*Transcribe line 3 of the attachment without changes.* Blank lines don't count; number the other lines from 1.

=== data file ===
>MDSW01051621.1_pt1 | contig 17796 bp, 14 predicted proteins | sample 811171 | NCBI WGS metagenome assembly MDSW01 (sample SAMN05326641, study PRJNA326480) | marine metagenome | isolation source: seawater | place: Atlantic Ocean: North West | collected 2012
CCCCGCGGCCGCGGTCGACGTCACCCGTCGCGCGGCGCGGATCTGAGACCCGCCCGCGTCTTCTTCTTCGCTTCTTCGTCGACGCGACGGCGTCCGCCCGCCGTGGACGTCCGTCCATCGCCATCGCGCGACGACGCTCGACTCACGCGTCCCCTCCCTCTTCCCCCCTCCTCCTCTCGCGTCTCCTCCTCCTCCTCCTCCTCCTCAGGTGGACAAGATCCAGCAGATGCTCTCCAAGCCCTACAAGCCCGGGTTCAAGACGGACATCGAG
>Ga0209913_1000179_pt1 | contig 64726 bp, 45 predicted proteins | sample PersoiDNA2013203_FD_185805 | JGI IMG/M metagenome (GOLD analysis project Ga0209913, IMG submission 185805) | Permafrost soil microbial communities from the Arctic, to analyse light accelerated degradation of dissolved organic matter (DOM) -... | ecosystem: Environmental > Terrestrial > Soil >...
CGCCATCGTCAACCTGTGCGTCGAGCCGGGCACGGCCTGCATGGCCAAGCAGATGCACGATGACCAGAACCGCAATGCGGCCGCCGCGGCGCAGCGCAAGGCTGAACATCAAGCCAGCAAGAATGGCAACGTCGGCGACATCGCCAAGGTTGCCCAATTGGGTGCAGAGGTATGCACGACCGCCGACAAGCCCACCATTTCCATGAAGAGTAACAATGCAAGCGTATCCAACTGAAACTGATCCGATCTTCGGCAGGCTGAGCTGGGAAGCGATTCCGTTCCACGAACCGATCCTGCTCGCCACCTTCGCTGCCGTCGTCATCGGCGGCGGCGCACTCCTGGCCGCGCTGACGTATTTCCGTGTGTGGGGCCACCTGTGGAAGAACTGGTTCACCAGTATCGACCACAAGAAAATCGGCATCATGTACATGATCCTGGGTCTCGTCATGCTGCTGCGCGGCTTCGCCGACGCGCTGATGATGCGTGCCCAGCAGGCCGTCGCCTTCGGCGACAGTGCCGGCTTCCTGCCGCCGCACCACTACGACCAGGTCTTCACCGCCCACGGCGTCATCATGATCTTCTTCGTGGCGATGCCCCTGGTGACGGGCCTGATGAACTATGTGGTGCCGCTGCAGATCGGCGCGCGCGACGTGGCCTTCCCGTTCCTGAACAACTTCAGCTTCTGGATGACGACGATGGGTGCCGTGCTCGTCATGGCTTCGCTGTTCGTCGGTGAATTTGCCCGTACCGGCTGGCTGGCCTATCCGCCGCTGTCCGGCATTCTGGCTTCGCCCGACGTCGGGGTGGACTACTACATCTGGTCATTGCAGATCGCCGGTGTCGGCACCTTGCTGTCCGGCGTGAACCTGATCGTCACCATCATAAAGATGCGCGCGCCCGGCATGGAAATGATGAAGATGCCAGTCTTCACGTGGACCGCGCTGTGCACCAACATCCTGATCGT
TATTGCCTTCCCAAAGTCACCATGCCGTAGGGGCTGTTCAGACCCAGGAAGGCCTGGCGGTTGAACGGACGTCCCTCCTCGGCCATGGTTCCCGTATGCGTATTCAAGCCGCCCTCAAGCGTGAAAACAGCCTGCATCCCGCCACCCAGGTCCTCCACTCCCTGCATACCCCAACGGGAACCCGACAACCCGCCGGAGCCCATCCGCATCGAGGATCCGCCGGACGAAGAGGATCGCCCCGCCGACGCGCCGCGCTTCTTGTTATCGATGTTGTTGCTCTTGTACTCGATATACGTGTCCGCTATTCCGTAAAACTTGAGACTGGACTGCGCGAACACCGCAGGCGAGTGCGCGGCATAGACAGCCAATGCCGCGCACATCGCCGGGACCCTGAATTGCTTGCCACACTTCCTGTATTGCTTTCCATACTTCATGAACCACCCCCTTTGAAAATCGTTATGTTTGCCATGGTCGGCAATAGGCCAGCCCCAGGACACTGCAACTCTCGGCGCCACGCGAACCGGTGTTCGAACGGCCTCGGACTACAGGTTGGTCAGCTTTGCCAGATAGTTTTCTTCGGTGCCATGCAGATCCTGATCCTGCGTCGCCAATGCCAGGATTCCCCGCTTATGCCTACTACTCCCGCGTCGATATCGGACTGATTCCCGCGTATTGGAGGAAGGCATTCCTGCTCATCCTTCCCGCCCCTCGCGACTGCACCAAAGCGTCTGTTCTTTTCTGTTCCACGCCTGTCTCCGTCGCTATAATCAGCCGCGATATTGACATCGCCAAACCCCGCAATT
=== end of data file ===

>Ga0209913_1000179_pt1 | contig 64726 bp, 45 predicted proteins | sample PersoiDNA2013203_FD_185805 | JGI IMG/M metagenome (GOLD analysis project Ga0209913, IMG submission 185805) | Permafrost soil microbial communities from the Arctic, to analyse light accelerated degradation of dissolved organic matter (DOM) -... | ecosystem: Environmental > Terrestrial > Soil >...